Thanks to these structural differences in our brains’ delicate anatomical blueprints, we can explain some shape of our social interactions. The fact that women possess higher connectivity across hemispheres permits them to engage in conversation at the same time as analysing non-verbal behaviour and arriving at conclusions of how their dialogue is being received. Call it communicational multi-tasking, if you will.
It also explains why men have trouble combining speaking with analysing: they therefore have a more literal understanding of conversation, and may miss picking up on nuance and hidden messages.
This difference in the ability to multitask while communicating is a key factor shaping the stereotypical gender-specific communication styles that have become entrenched in pop culture, greetings cards and the crude punch lines of jokes. Just think: Men don’t listen. Women can read your mind.
Another big player in explaining gender differences: sex hormones.
You can think of the brain as an engine and hormones as the oil that makes everything fall into place and function smoothly. Testosterone and estrogen can mold language abilities: higher levels of estrogen lead to a fostering of language skills such as being able to have complicated conversations and explaining how you feel². By contrast, testosterone increases spatial abilities, like navigating and measuring distances — more than likely the culprit root of the antiquated stereotype that men can read maps better than women.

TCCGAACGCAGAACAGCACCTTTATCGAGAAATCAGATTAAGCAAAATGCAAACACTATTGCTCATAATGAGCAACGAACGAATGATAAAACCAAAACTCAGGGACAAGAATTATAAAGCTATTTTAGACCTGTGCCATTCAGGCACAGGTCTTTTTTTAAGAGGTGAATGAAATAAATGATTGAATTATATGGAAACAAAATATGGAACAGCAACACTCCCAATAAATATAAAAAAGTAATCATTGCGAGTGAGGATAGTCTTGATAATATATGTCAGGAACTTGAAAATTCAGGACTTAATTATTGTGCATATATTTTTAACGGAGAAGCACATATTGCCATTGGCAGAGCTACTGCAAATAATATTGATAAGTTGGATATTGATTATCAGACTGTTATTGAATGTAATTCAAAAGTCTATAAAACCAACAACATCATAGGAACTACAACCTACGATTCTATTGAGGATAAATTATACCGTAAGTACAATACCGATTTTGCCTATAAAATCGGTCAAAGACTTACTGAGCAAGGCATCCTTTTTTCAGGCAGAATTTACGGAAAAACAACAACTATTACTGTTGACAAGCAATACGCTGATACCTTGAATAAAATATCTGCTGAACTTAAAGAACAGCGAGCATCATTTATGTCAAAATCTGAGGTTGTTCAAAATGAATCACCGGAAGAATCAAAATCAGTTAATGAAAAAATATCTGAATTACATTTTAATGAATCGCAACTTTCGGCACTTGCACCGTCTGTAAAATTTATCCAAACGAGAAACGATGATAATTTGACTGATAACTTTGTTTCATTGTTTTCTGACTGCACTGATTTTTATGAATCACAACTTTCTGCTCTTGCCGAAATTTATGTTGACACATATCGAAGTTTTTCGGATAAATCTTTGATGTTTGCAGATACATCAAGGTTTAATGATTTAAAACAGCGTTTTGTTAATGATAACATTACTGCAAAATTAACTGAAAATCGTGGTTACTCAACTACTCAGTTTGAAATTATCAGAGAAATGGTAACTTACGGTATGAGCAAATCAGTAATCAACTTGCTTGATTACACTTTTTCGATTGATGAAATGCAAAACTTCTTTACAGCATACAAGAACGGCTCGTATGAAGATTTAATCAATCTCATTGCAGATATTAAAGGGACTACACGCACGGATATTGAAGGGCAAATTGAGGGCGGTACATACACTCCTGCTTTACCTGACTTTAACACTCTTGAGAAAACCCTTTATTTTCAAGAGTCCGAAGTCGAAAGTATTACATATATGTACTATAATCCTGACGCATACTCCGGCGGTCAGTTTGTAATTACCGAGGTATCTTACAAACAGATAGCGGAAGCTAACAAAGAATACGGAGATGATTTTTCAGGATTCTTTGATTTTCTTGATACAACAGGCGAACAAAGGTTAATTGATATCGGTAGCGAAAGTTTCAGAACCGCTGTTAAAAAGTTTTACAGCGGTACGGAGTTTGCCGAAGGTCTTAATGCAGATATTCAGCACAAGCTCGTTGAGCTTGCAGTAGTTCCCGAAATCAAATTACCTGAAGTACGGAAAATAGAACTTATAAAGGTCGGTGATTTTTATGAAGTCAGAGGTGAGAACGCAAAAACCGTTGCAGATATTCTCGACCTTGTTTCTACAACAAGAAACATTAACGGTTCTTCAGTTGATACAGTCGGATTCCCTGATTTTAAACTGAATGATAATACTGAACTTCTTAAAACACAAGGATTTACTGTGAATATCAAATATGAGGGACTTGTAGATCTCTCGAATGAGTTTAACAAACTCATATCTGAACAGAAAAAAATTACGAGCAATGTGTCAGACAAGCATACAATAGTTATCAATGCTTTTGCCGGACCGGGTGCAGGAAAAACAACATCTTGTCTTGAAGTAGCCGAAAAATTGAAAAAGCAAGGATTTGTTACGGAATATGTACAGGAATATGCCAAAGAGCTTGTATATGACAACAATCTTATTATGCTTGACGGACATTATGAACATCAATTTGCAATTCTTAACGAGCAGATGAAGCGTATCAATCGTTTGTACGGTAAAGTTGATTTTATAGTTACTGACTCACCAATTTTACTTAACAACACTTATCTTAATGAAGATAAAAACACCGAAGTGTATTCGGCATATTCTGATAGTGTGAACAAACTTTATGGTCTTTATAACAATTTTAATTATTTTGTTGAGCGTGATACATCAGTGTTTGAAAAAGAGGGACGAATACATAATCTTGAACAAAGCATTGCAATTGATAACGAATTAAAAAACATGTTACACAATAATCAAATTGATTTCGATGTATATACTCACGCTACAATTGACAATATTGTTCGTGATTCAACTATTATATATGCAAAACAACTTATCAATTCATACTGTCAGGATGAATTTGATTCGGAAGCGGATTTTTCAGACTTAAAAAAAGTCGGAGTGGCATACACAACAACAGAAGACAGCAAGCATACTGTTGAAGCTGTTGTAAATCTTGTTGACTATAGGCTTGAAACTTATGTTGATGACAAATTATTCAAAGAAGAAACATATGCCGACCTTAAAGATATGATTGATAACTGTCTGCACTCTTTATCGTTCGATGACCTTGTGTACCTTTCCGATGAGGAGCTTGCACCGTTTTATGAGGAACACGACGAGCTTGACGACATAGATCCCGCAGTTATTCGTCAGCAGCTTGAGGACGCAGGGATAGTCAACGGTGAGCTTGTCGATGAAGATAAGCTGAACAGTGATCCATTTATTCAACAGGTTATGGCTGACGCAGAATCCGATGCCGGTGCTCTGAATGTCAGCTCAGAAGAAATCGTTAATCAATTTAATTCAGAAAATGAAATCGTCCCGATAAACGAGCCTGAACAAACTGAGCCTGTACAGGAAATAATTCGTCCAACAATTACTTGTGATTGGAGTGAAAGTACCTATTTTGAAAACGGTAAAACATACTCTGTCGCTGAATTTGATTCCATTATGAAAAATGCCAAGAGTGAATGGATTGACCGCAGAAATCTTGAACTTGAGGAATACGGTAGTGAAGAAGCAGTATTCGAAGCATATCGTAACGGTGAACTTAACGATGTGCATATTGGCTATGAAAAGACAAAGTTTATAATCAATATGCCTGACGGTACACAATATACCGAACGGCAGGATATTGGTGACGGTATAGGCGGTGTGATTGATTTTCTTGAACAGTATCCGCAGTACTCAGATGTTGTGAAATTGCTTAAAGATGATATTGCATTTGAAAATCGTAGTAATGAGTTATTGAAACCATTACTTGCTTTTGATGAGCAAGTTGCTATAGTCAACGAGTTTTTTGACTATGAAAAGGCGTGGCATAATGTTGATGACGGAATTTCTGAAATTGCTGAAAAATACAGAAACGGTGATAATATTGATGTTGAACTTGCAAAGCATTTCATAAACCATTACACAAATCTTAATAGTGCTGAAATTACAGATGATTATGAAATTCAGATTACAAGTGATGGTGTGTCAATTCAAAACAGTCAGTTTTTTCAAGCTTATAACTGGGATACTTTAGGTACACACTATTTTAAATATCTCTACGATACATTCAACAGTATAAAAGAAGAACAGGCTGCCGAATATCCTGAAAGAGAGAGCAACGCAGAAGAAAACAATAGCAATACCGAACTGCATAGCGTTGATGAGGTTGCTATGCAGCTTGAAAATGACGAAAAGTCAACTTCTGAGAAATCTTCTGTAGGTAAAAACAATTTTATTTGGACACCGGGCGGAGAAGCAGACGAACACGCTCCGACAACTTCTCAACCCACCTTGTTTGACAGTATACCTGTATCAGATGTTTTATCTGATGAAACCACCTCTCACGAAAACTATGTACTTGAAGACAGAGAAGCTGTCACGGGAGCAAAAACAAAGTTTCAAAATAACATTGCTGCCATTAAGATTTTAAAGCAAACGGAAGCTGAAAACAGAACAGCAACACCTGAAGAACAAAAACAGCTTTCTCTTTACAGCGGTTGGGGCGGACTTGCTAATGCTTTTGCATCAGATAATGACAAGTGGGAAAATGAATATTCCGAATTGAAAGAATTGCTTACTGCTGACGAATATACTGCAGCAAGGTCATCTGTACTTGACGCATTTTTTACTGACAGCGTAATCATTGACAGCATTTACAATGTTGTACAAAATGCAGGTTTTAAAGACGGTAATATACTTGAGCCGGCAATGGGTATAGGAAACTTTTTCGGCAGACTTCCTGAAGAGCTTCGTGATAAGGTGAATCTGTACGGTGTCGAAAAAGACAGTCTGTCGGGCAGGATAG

So how do we go about communicating with the opposite sex with respect to our different patterns of communication? Scientists point out that mimicking behavior dramatically increases oxytocin levels in one’s own brain, which aids the promotion of empathy and thus lead to more less conflict-prone exchanges². Empathy is the secret sauce of every interpersonal relationship and you may be surprised how much power a conversation starting with empathy can hold.
Men who mimic stereotypically gentle female behaviors can have more understanding and open conversations. One medical professor, Dr. Lise Eliot, Ph.D., confessed: “I’ve witnessed my own male medical students learn to interview patients in a more open, accepting way by emulating their female teachers”².
Of course, a large subset of scientists proclaim that communication styles and skills are simply learned. According to the aforementioned Dr. Lise Eliot, Ph.D., our varying modes of communication are shaped by social learning and mimicry. This argument is based in the superior power of those “corresponding same-sex models beginning from babies’ earliest days” that contribute so much to molding who we are and who we become ².
Whether a result of nature or nurture – or most likely a concoction of the two – it is true across the board that Men and Women possess distinctive skill toolkits.
At the Global Collective, we are all about recognising the unique capacities of the genders and fusing these to create a collective, competitive advantage in business. Taking a deep dive into the beautifully intricate structures in our brains helps us understand the powerful way in which Men and Women complement each other. That’s why we are creating an ecosystem in which female entrepreneurs can easily connect with often male-led investment firms and create start-ups that are stronger, faster-growing and delivering higher returns on investment.
Send an email to firstname.lastname@example.org to find out more about our business ecosystem in the works!
¹ Baron-Cohen, S. (2010). The Essential Difference: Male and Female Brains and the Truth about Autism.